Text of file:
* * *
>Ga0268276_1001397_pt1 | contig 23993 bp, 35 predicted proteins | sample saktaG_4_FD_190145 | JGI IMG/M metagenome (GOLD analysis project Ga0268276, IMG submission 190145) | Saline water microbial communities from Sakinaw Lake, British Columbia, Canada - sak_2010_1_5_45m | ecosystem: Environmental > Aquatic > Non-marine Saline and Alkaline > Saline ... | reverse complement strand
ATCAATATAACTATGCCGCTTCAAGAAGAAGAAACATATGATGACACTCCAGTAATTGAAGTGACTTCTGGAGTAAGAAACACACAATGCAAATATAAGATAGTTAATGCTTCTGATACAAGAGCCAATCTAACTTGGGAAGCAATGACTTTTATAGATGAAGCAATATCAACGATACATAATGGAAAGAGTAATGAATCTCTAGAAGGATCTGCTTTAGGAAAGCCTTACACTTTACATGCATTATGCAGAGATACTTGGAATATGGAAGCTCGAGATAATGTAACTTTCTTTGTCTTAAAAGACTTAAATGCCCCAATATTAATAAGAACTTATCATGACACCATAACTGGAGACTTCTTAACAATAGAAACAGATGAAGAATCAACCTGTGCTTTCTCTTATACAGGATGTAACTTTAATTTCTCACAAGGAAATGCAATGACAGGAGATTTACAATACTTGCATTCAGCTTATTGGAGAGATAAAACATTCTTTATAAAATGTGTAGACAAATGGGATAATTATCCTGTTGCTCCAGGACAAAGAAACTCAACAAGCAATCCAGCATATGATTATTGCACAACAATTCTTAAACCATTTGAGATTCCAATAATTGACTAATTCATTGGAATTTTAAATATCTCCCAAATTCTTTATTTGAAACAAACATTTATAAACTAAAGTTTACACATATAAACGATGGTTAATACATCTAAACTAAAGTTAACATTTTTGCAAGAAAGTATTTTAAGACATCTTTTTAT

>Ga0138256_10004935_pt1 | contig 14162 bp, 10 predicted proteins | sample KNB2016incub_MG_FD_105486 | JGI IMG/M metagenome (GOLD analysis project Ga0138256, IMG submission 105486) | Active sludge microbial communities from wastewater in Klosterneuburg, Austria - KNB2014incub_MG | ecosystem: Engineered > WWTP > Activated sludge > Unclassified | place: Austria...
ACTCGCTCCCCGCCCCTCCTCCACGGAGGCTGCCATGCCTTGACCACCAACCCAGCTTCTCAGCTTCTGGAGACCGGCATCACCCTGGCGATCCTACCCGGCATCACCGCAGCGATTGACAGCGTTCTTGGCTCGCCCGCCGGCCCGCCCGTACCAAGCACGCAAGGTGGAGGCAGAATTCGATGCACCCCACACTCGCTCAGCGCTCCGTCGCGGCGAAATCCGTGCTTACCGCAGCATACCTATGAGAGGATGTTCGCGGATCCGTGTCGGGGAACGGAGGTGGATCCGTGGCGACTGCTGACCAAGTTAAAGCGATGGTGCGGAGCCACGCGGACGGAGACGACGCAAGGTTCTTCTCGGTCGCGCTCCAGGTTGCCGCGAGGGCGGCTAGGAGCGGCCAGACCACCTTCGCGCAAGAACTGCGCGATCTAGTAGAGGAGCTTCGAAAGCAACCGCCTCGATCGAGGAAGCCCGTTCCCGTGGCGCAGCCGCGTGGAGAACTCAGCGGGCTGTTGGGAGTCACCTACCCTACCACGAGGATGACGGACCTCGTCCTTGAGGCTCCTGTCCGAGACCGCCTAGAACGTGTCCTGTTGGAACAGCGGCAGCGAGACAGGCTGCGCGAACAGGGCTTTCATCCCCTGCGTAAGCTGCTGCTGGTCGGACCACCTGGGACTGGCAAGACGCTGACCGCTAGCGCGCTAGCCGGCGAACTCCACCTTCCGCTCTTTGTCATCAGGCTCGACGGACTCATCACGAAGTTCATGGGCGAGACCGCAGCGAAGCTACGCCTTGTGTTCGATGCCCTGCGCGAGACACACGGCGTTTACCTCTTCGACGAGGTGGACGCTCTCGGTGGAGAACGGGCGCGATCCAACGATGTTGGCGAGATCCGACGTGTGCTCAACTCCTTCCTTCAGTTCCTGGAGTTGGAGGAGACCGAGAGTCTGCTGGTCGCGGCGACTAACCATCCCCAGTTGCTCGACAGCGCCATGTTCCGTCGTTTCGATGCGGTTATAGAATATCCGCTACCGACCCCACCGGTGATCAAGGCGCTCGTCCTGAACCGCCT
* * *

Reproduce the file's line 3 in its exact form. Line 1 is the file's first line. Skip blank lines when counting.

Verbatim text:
>Ga0138256_10004935_pt1 | contig 14162 bp, 10 predicted proteins | sample KNB2016incub_MG_FD_105486 | JGI IMG/M metagenome (GOLD analysis project Ga0138256, IMG submission 105486) | Active sludge microbial communities from wastewater in Klosterneuburg, Austria - KNB2014incub_MG | ecosystem: Engineered > WWTP > Activated sludge > Unclassified | place: Austria...